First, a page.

I’ve slowly been making my way through a collection of William Blake’s poetry. Other than the standards foisted upon most of the planet’s English-speaking high school students (“Tyger tyger, burning bright,” etc.), I really had no additional familiarity with the guy’s work, and could only vaguely appreciate Dead Man‘s character of the same name confirming his moniker by asking, “Do you know my poetry?”
So far, there’s a lot of blah in rhyme, with a few wonderfully, darkly unexpected endings. And detached oddities such as the following:
When a Man has Married a Wife, he finds out whether
Her knees & elbows are only glewed together. (1)
I’ve been puzzling over this two-line poem for a couple of days now, letting it sit and toy with me before I go in search of answers in anthologies, discussion groups, and the like. Could Blake mean that only when roping one’s life to another’s does one discover what sort of strengths or weaknesses, etc., that other is made of– as opposed to setting up dream spouses on pedestals? Why knees and elbows– because those bony extremities might be used in defense or aggression?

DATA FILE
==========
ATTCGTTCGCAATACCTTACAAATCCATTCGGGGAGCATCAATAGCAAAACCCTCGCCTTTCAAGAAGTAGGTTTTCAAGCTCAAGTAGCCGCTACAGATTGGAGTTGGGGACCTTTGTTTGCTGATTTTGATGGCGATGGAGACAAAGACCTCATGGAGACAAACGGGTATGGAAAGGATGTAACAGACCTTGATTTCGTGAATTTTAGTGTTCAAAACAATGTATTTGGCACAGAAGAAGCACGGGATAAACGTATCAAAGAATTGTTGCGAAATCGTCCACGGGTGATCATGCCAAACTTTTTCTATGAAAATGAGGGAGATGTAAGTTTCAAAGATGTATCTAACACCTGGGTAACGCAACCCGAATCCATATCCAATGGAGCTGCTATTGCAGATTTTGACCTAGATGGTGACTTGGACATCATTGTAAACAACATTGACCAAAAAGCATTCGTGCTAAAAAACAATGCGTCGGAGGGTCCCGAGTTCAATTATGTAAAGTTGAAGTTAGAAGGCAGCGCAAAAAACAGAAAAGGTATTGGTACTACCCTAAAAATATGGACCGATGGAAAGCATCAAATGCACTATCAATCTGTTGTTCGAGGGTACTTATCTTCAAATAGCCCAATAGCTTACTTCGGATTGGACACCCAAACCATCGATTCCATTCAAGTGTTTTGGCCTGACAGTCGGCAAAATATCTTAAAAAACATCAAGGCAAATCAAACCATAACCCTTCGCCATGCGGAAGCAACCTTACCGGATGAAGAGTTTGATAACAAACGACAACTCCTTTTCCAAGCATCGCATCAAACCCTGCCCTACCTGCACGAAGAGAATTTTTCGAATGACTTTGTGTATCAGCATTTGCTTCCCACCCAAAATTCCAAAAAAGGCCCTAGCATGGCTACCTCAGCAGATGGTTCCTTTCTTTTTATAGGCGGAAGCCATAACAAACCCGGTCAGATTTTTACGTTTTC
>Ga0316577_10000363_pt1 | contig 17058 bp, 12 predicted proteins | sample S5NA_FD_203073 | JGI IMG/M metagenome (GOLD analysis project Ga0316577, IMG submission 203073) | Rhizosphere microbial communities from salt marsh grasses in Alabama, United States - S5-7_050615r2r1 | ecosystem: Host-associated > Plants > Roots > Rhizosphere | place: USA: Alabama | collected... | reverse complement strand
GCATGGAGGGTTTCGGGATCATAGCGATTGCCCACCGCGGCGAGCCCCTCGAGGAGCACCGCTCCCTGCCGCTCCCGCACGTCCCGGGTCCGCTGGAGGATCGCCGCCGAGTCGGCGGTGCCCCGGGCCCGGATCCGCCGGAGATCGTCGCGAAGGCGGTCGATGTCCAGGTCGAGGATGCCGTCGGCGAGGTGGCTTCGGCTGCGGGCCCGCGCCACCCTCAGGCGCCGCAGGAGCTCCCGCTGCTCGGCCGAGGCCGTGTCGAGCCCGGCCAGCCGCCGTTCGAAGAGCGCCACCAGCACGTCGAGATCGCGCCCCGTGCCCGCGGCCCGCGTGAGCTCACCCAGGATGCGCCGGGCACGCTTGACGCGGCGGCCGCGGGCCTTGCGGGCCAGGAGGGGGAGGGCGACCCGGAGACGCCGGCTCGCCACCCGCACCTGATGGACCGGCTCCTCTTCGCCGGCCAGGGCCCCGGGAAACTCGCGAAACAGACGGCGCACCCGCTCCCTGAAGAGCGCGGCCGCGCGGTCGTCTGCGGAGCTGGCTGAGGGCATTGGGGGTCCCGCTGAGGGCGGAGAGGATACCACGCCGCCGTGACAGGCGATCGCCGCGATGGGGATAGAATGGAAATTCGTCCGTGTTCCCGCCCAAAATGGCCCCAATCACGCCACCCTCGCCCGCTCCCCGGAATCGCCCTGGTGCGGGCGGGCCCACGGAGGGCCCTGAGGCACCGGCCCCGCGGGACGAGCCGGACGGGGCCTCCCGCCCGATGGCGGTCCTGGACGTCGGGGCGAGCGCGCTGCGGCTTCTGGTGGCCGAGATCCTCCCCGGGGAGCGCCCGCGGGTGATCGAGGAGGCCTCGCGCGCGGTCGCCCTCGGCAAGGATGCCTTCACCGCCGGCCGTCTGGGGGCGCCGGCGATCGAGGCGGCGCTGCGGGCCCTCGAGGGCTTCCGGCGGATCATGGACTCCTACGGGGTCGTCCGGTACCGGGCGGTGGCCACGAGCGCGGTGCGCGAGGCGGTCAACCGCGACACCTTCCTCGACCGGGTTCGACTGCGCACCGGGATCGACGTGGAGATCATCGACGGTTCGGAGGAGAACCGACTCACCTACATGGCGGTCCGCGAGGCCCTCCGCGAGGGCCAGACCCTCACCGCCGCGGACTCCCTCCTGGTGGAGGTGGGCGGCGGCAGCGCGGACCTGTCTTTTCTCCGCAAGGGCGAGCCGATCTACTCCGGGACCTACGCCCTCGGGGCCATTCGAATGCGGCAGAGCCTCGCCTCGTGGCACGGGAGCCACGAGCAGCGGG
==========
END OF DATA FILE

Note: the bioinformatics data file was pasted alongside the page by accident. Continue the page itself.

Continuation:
It’s a fascinating couplet, and I’m also a bit uncomfortable with it, since I’m getting the feeling that Blake might have been one of those guys who’s very sly about making girls with crushes on him feel uncomfortable or stupid in a way those poor admirers can’t quite describe– and then they go home feeling bad about themselves, while still, inexplicably wanting to grab and hold his positive attention. Thankfully, it’s not a problem I’ll have to deal with, unless I come across the poet’s ghost– and so until this particular apparition shows up, I’ll count the confrontation with these brain teasers as pleasant.
(1) William Blake, Selected Poetry and Prose of William Blake, ed. Northrop Frye (New York: Random House, 1953), 70.